Search found 22 matches

by Samantha Rundle 3K
Fri Mar 11, 2016 3:25 pm
Forum: *Constitutional and Geometric Isomers (cis, Z and trans, E)
Topic: Cis and trans Vs. Z and E
Replies: 3
Views: 381

Re: Cis and trans Vs. Z and E

Why is it inappropriate to use cis and trans when you are not using two carbons and two hydrogens?

Thank you!
by Samantha Rundle 3K
Sun Mar 06, 2016 5:00 pm
Forum: *Cyclopropanes and Cyclobutanes
Topic: Torsional vs Steric Strain
Replies: 1
Views: 369

Torsional vs Steric Strain

Is there any correlation between steric strain and torsional strain?

Thank you!
by Samantha Rundle 3K
Sun Feb 28, 2016 11:22 pm
Forum: *Electrophiles
Topic: Saturated and Unsaturated Hydrocarbons
Replies: 2
Views: 301

Re: Saturated and Unsaturated Hydrocarbons

Saturated hydrocarbons also have a lot more hydrogens attached to each carbon because of the lack of double and triple bonds. I like to think they are "saturated" with hydrogens.
by Samantha Rundle 3K
Sun Feb 21, 2016 6:49 pm
Forum: *Nucleophiles
Topic: Intermediate Line
Replies: 2
Views: 301

Intermediate Line

Why does the intermediate line that is drawn through the activation energy curve have to be on the same level as the reactants?

Thanks!
by Samantha Rundle 3K
Sun Feb 14, 2016 4:27 pm
Forum: *Complex Reaction Coordinate Diagrams
Topic: Reaction Steps Given
Replies: 1
Views: 436

Reaction Steps Given

When doing problems where we have to figure out which step is the slow step, will we ever be expected to write out the reaction for each step? If so, what information will be given and how would we go about making the reactions?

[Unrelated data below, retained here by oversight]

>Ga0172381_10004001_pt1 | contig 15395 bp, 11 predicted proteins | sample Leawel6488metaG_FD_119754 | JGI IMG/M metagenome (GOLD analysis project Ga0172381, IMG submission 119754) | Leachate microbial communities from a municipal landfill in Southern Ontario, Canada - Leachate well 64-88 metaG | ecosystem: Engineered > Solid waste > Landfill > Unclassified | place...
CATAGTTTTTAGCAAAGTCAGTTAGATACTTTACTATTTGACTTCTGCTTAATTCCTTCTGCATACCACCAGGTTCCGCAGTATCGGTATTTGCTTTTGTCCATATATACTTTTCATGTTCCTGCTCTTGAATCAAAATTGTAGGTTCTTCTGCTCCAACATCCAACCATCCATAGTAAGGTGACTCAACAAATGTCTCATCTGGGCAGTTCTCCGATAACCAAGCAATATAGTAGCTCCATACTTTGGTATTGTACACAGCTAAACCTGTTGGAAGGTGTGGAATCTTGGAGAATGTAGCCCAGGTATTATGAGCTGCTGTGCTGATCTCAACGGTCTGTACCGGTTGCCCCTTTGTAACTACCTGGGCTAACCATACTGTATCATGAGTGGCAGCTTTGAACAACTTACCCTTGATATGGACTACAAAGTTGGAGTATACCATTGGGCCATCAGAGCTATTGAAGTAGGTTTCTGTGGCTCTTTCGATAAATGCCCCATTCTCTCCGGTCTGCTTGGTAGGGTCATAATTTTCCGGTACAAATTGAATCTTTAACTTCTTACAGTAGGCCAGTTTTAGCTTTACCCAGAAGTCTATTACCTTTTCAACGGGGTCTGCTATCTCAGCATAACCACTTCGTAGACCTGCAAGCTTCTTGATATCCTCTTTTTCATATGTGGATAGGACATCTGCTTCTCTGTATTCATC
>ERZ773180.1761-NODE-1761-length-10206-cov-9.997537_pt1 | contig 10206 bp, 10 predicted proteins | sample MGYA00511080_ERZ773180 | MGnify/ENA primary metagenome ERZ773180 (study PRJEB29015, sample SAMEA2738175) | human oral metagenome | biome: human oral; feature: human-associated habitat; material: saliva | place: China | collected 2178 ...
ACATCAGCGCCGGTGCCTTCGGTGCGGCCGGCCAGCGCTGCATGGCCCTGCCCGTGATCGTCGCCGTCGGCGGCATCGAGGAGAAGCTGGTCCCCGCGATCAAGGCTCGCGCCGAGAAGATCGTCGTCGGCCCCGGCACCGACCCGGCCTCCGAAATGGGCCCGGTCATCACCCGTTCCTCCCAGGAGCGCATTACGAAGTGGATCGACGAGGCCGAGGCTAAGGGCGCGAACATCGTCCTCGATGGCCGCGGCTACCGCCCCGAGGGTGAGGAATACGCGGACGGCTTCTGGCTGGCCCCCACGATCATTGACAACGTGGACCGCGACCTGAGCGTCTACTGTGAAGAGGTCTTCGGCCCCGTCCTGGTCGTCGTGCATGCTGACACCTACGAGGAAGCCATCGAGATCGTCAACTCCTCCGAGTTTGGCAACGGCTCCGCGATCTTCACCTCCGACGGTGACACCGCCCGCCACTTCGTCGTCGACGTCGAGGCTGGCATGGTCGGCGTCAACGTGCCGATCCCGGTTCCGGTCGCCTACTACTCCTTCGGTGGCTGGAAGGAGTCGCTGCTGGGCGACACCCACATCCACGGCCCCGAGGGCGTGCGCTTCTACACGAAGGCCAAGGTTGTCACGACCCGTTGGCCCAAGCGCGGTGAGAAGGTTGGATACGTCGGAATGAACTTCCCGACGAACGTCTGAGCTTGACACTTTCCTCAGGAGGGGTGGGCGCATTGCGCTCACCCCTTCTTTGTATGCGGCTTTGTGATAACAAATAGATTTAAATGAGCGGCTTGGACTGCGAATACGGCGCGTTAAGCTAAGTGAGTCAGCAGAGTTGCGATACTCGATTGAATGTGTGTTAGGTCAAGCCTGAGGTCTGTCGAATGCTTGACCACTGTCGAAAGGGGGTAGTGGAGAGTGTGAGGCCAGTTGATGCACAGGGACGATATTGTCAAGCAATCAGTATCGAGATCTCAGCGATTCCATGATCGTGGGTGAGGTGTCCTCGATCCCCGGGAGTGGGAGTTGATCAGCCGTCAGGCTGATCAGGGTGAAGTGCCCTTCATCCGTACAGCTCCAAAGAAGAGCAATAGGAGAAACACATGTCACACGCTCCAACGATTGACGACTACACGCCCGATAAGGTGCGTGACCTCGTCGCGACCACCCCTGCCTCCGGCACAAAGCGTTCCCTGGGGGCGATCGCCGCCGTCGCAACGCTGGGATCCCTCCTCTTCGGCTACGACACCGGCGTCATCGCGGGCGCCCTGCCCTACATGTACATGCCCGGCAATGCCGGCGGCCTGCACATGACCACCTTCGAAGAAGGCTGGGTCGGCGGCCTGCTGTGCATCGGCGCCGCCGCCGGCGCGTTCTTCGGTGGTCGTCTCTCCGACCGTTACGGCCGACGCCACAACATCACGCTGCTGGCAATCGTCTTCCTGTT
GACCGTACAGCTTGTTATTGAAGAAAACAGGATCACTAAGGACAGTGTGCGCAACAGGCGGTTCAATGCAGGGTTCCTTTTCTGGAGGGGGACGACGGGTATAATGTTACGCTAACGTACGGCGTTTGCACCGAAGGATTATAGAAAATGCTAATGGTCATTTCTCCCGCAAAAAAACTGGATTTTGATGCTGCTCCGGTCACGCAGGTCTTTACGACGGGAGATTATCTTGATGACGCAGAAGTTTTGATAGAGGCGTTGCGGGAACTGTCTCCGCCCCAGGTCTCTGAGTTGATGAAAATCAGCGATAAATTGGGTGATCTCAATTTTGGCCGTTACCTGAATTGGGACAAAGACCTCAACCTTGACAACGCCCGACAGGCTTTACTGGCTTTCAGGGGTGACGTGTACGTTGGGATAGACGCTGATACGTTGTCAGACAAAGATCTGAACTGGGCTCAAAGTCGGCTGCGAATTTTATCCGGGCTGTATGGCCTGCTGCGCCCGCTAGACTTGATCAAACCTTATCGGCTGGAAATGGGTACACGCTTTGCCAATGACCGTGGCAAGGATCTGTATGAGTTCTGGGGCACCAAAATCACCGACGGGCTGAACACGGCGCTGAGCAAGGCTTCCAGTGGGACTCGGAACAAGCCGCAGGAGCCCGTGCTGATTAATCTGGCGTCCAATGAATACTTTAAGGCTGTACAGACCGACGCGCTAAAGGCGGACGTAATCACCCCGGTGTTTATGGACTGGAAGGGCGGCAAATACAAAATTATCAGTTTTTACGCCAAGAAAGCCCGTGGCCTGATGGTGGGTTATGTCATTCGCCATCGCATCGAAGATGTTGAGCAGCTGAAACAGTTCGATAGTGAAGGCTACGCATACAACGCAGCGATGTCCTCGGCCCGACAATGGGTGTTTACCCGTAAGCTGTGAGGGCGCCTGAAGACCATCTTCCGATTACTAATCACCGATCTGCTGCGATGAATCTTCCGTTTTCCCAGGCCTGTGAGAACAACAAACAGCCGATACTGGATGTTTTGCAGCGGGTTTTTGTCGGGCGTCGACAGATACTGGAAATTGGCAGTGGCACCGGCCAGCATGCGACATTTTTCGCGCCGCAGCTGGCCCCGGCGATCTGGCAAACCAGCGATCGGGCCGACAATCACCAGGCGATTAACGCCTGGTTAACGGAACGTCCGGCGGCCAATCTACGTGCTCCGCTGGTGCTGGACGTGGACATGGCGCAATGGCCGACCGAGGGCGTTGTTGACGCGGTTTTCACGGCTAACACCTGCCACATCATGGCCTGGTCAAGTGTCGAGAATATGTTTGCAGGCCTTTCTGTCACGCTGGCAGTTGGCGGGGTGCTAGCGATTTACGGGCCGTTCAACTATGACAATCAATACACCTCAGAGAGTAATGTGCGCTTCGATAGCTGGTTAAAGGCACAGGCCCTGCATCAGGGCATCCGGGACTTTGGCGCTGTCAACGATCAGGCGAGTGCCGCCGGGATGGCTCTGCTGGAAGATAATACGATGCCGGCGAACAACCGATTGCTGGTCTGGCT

Thanks!
by Samantha Rundle 3K
Sun Feb 07, 2016 10:20 am
Forum: Third Law of Thermodynamics (For a Unique Ground State (W=1): S -> 0 as T -> 0) and Calculations Using Boltzmann Equation for Entropy
Topic: Ideal Gas with no specific heat capacity
Replies: 1
Views: 337

Ideal Gas with no specific heat capacity

I understand that when you are asked to use an ideal gas without a specific heat value, you use C(vol)=3/2R when it is monatomic, C(vol)=5/2R when it is diatomic, and C(vol)=3R when it is polyatomic. I was wondering what determines the value of the coefficient in each case.

Thank you!
by Samantha Rundle 3K
Sun Jan 31, 2016 5:06 pm
Forum: Balancing Redox Reactions
Topic: 2 Half Reactions
Replies: 2
Views: 294

2 Half Reactions

Dr. Lavelle said that when you are just given two half reactions to reverse the one with the smaller E value, so that the cell potential is positive, meaning electrons flow left to right. What are the effects of a reversing the half reaction with a larger E?

Thank you!
by Samantha Rundle 3K
Sun Jan 24, 2016 9:03 pm
Forum: Reaction Enthalpies (e.g., Using Hess’s Law, Bond Enthalpies, Standard Enthalpies of Formation)
Topic: When to use Hess's Law
Replies: 1
Views: 382

When to use Hess's Law

When calculating enthalpy of a reaction, if the enthalpies of each compound are provided, I use the sum of the enthalpies of the products, minus those of the reactants, but in some cases, the enthalpy of each compound is provided, but Hess's Law must be used to calculate the enthalpy of the reaction...
by Samantha Rundle 3K
Sun Jan 17, 2016 1:47 pm
Forum: Thermodynamic Systems (Open, Closed, Isolated)
Topic: Degeneracy
Replies: 3
Views: 562

Degeneracy

I understand that degeneracy is the number of ways of achieving a given energy state, and that the more ways there are makes a higher degeneracy, but it is better to have a higher or lower degeneracy?
by Samantha Rundle 3K
Sat Jan 09, 2016 10:58 pm
Forum: Phase Changes & Related Calculations
Topic: Cp and Csp
Replies: 1
Views: 2708

Re: Cp and Csp

The course reader says that Cp is the molar heat capacity of a gas at constant pressure. Csp stands for the specific heat capacity of a gas at constant pressure. So Cp is the heat required to raise the tempurature of one mole of a gas by one degree celsius at constant pressure, and Csp is the heat r...
by Samantha Rundle 3K
Fri Dec 04, 2015 10:11 pm
Forum: *Making Buffers & Calculating Buffer pH (Henderson-Hasselbalch Equation)
Topic: Henderson-Hasselbalch in the Buffer Region
Replies: 1
Views: 261

Henderson-Hasselbalch in the Buffer Region